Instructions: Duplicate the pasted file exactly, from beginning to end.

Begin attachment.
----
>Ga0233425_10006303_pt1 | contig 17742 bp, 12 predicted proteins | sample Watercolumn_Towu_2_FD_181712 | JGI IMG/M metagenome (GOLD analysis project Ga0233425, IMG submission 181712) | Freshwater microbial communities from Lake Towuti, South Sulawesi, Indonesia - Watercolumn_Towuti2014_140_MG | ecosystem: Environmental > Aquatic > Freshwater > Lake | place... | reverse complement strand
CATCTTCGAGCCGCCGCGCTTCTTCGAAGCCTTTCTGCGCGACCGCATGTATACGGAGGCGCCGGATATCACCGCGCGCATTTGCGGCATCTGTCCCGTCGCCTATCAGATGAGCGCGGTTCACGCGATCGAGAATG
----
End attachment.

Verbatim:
>Ga0233425_10006303_pt1 | contig 17742 bp, 12 predicted proteins | sample Watercolumn_Towu_2_FD_181712 | JGI IMG/M metagenome (GOLD analysis project Ga0233425, IMG submission 181712) | Freshwater microbial communities from Lake Towuti, South Sulawesi, Indonesia - Watercolumn_Towuti2014_140_MG | ecosystem: Environmental > Aquatic > Freshwater > Lake | place... | reverse complement strand
CATCTTCGAGCCGCCGCGCTTCTTCGAAGCCTTTCTGCGCGACCGCATGTATACGGAGGCGCCGGATATCACCGCGCGCATTTGCGGCATCTGTCCCGTCGCCTATCAGATGAGCGCGGTTCACGCGATCGAGAATG